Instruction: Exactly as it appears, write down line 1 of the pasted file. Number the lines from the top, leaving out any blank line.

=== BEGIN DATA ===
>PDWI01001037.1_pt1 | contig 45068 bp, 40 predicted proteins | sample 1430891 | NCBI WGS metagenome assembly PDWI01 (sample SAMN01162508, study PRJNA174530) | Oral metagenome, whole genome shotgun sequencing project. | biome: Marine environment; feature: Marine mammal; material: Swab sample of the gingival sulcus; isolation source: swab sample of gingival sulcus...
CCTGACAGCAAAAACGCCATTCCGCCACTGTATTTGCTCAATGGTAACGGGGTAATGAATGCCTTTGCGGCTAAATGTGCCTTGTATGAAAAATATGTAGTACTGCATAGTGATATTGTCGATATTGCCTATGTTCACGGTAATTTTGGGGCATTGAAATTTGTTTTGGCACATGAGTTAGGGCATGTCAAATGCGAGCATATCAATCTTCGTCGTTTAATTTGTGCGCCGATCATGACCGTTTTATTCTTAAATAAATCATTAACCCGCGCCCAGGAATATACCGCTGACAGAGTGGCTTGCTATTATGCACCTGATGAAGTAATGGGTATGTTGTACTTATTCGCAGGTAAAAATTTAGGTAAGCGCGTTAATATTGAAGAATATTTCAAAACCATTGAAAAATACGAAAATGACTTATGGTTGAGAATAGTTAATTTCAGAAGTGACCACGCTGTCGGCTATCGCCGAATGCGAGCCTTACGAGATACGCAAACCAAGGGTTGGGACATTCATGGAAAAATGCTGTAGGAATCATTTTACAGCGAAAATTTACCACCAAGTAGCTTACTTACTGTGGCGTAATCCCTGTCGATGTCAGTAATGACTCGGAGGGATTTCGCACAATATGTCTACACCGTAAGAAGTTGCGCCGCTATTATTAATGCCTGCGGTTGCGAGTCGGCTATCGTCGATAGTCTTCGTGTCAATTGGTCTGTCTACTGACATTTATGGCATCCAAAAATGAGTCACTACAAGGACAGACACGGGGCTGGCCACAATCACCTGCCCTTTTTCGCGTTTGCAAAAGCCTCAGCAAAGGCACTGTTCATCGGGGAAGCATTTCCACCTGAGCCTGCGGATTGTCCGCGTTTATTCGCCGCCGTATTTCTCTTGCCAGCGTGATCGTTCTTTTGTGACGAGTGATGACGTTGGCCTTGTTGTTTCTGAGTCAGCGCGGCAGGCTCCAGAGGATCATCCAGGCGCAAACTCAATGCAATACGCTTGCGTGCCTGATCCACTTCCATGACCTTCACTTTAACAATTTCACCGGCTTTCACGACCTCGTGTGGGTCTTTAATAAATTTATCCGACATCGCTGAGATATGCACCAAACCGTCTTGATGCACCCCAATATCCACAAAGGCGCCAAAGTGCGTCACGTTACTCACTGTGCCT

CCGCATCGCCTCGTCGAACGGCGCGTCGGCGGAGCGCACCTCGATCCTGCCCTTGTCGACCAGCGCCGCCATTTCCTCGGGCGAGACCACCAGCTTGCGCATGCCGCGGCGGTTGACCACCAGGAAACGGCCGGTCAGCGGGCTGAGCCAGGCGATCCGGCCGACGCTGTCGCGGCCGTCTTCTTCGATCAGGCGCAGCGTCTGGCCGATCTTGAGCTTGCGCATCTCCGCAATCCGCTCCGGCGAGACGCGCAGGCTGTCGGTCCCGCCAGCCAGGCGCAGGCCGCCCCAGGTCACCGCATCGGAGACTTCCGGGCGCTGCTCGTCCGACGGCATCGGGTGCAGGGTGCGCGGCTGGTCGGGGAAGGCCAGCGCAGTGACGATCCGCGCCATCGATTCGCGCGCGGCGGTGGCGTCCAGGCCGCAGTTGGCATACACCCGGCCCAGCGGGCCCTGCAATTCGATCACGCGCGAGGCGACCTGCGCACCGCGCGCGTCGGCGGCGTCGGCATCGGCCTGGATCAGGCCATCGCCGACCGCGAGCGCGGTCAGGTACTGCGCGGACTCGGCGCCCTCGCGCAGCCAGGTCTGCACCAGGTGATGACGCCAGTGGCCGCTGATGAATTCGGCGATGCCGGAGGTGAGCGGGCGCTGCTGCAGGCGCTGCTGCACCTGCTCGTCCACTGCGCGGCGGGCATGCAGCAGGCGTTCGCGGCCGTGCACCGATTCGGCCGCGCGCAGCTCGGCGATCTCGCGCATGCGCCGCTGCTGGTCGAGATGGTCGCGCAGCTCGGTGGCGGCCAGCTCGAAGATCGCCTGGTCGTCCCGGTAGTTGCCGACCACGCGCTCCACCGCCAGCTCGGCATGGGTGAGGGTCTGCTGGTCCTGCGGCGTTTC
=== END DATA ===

>PDWI01001037.1_pt1 | contig 45068 bp, 40 predicted proteins | sample 1430891 | NCBI WGS metagenome assembly PDWI01 (sample SAMN01162508, study PRJNA174530) | Oral metagenome, whole genome shotgun sequencing project. | biome: Marine environment; feature: Marine mammal; material: Swab sample of the gingival sulcus; isolation source: swab sample of gingival sulcus...